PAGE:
MIPIM: Investor Summit tackles offices, net zero and valuation gaps | News

This year’s MIPIM RE-Invest Summit in Cannes, France, brought together around 70 institutional investor representatives to discuss key challenges facing real estate, including valuations, decarbonization and the need for new talent.

It was the first time the annual summit behind closed doors, comprising sovereign wealth funds and pension funds, had met in the south of France in three years.

In a live survey, 55% of representatives indicated that renewable energy was the most important ESG topic for their organizations, while around 80% answered “no” when asked: “Do we have it? impact that we would ideally like today with our real estate allocation??

A panel discussion moderated by Ciaran Carvalho, head of real estate at CMS, concluded that there would be neither a permanent shift to working from home nor a full return to pre-pandemic working practices – but rather a mixture, leaning towards people returning to the office.

Carvalho said the experience of commuting would be a big factor in people’s willingness to return to the office and this could be addressed by introducing measures such as more flexible office working hours.

Andy Pyle, head of UK property at KPMG, moderated a panel discussion that led to consensus that the “valuation gap” between the most and least sustainable buildings would grow with the time.

According to Pyle, the widening gap could be partly attributed to government regulation, as well as demand and funding, all of which pose challenges for investors.

A panel moderated by Neil Slater, global head of real estate assets at Abrn, concluded that there is a need for public-private partnerships to help solve some of the challenges facing the built environment.

Slater’s panel, which addressed the topic “Invest in the Future or Build on a Burning Planet,” highlighted the need for talent and clear industry guidance to facilitate transition training.

A panel moderated by Timothé Rauly, CIO, Head of Real Asset Funds Management at Alts AXA IMconcluded with a positive look at regulations that help accelerate decarbonization.

But Rauly said the panel was concerned that data on real estate decarbonization was difficult to access.

The need for data was also raised during a net zero discussion moderated by Herman Jan Faber, Co-Head of Client and Fund Management at Redevco. Faber said data collection should support a uniform approach to key performance indicators, so everyone can work from the same baseline.

John O’Driscoll, Global CIO and Head of Investment, Real Assets at AXA IM Alts, moderated a panel discussion on the booming life sciences real estate market

The panel expressed concern about the rise of “life sciences washout” – investment opportunities misrepresented as life sciences property investments that are simply “brand name” traditional office assets.

Mahdi Mokrane, Head of Investment Strategy and Research at Patrizialed a discussion on smart, sustainable and affordable cities.

According to Mokrane, a key priority was decarbonization; however, panelists’ views differed on whether to focus on new or existing assets.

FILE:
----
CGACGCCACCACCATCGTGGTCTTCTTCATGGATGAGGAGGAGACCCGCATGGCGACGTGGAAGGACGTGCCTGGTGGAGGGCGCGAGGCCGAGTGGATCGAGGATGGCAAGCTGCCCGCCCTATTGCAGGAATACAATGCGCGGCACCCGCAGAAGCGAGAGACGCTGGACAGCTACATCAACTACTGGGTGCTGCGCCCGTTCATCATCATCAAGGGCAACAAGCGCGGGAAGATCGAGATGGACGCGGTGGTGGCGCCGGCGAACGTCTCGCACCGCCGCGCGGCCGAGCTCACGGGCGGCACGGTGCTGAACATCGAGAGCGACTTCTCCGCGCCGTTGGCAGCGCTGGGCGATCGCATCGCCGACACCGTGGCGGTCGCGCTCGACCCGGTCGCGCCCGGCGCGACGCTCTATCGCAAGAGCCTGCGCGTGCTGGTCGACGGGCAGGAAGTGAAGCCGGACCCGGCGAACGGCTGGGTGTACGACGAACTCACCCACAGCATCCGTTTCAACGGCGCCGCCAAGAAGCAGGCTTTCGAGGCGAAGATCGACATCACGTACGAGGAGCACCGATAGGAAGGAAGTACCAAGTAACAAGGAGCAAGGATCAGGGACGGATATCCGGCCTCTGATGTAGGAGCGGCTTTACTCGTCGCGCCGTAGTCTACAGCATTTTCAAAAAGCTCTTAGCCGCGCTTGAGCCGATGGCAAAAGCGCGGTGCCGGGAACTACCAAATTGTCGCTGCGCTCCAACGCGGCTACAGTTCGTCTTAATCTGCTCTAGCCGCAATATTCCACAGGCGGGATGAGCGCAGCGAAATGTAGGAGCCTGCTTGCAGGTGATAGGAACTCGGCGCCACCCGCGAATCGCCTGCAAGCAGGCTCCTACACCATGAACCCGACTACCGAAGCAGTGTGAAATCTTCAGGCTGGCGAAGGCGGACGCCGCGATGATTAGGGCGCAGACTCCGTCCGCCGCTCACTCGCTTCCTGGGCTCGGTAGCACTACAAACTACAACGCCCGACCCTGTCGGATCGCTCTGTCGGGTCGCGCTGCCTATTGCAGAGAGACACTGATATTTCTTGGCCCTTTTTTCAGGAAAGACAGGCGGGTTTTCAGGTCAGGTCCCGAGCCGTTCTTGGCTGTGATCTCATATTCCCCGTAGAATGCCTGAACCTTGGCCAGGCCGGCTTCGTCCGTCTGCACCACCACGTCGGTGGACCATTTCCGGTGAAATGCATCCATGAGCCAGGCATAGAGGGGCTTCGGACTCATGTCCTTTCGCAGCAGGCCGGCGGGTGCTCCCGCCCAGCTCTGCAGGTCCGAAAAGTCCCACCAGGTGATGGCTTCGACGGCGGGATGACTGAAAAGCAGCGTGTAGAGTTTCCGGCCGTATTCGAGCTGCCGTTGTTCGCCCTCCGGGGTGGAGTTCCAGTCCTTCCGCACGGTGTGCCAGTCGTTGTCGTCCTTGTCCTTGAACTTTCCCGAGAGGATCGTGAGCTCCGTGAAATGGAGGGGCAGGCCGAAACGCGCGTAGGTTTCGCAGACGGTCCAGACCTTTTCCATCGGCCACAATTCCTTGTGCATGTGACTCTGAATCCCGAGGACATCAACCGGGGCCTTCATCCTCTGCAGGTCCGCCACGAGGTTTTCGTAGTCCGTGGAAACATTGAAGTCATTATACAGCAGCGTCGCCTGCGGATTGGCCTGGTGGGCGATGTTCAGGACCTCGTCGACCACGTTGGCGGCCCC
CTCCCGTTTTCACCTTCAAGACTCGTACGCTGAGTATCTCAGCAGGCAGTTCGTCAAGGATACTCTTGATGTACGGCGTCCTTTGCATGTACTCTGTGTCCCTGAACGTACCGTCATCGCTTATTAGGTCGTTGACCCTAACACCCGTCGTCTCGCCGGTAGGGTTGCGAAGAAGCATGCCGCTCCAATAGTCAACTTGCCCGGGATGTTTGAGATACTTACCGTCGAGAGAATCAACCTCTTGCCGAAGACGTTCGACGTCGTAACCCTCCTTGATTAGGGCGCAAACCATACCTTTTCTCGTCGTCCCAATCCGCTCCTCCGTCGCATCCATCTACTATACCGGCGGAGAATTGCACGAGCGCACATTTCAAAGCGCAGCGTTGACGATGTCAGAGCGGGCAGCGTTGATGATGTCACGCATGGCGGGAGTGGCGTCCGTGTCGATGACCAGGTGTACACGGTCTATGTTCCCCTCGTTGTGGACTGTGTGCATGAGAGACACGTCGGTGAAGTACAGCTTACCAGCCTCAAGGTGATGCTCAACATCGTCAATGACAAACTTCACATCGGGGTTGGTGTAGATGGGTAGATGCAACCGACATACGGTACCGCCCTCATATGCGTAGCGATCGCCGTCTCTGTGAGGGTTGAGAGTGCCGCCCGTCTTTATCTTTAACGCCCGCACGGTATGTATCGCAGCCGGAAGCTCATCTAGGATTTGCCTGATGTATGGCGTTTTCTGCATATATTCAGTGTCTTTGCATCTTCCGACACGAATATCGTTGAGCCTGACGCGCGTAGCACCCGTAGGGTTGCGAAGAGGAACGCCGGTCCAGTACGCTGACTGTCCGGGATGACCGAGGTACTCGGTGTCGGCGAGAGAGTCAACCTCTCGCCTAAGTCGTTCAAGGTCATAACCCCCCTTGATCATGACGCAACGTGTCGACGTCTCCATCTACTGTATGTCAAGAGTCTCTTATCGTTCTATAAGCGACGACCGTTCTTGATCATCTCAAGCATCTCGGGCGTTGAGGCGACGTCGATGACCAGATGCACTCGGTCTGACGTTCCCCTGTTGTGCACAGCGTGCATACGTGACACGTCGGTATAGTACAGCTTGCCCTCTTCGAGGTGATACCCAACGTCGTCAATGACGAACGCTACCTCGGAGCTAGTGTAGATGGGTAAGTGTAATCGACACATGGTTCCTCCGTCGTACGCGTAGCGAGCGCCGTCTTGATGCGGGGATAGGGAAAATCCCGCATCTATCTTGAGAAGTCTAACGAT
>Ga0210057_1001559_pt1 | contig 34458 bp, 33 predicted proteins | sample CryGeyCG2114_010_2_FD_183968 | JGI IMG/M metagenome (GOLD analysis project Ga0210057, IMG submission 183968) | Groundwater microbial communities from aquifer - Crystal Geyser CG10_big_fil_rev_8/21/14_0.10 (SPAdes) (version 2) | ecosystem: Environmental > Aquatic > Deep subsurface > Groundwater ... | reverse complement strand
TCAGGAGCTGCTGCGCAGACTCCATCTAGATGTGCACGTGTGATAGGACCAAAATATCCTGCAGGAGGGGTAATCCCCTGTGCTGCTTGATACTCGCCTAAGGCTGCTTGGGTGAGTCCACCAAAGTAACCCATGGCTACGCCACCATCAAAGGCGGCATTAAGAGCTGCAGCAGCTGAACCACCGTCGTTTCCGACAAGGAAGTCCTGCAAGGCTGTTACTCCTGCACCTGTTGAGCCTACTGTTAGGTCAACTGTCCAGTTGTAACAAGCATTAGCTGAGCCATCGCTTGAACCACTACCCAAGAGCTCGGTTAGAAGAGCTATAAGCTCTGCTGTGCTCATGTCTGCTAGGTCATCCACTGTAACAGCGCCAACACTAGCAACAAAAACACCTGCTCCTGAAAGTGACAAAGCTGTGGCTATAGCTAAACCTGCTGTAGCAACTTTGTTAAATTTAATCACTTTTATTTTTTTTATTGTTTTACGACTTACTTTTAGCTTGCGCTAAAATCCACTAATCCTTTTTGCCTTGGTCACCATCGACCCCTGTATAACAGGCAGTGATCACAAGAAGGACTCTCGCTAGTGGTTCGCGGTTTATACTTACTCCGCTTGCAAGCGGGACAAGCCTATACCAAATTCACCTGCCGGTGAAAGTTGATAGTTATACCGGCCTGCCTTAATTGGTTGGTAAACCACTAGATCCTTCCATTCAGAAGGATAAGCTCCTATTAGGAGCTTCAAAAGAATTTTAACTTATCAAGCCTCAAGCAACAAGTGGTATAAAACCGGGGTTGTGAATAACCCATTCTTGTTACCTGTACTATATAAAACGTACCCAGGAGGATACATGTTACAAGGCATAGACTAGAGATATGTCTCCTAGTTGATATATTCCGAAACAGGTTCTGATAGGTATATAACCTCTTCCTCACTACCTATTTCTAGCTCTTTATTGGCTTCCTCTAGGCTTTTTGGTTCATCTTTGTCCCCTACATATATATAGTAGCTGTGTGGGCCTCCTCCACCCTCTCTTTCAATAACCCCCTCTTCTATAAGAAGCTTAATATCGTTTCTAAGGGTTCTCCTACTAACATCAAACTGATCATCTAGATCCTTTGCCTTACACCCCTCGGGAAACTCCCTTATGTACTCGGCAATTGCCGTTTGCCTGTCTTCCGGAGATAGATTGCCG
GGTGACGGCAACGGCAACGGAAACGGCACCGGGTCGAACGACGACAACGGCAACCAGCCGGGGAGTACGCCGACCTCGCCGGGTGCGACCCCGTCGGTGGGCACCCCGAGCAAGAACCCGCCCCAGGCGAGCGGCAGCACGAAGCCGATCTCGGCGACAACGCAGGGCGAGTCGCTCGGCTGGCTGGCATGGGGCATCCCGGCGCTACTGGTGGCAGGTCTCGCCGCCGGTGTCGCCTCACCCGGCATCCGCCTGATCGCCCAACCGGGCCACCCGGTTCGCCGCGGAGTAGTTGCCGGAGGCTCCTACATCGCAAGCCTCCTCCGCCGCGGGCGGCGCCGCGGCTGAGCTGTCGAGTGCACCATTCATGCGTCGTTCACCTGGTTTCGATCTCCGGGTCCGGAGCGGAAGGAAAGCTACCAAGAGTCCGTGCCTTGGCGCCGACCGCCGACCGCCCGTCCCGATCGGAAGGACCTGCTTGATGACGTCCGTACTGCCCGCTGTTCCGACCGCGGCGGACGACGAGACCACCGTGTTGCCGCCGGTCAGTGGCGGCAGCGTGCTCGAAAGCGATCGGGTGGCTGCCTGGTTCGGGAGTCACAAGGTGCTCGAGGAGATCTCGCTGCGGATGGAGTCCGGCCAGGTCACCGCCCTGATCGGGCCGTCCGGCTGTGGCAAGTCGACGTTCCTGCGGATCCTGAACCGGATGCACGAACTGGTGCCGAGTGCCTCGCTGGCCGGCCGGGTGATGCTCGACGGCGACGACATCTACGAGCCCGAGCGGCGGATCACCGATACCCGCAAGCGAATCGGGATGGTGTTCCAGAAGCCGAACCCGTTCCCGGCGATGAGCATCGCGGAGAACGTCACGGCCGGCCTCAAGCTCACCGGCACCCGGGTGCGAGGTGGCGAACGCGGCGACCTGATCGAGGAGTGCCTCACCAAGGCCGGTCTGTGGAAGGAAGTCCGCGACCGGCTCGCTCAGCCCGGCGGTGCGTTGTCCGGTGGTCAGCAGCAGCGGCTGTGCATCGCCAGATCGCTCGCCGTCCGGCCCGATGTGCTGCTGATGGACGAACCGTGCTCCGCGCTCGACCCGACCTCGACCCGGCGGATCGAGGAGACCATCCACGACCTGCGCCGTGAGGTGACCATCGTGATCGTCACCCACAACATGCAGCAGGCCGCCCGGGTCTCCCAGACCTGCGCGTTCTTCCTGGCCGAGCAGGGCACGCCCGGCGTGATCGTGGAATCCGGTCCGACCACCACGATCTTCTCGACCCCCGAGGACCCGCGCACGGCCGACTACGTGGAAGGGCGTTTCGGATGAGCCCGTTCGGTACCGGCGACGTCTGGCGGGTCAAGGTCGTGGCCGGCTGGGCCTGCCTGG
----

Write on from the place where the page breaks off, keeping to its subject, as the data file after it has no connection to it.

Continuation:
Andy Pyle: Cities face ‘inflection point’

The property sector faces huge challenges but still offers opportunities, the head of UK property at KPMG said on Tuesday at the MIPIM RE-Invest summit in Cannes, France.

In his presentation on the future of cities, Andy Pyle said there will be a “significant inflection point” for cities in the post-COVID-19 environment, and that now more than ever there is had a call for “a greater focus on health, sustainability and community well-being”.

The real estate sector is experiencing a decline of “one size fits all” approaches and the traditional “one-stop-city” model. “The industry is experiencing a shift from mass production to mass customization,” Pyle said.

Now more than ever, the real estate industry is embracing “intelligent, digital experience-centric solutions” and will require new partnerships and collaborations, both between and between the public and private sectors.

The cities of the future – and real estate in general – are fully connected using technology and digital channels to “hear the voice of every member of the community”. It puts every citizen, business and stakeholder at the center of everything a city does, Pyle said.

The future direction of cities requires investors to put ESG considerations “front and center in decision-making,” according to Pyle.

Investors are making customer experience a priority by providing personalized service, a “one-stop experience that seamlessly connects to the virtual world” alongside other customer-focused services.

They also place more emphasis on “place-making” and mixed-use spaces to create community and social interaction, he said.

According to Pyle, the real estate sector is also seeing increased collaboration at all levels in the form of public-private partnerships, landlord-client relationships and the introduction of external expertise and experience into the sector.

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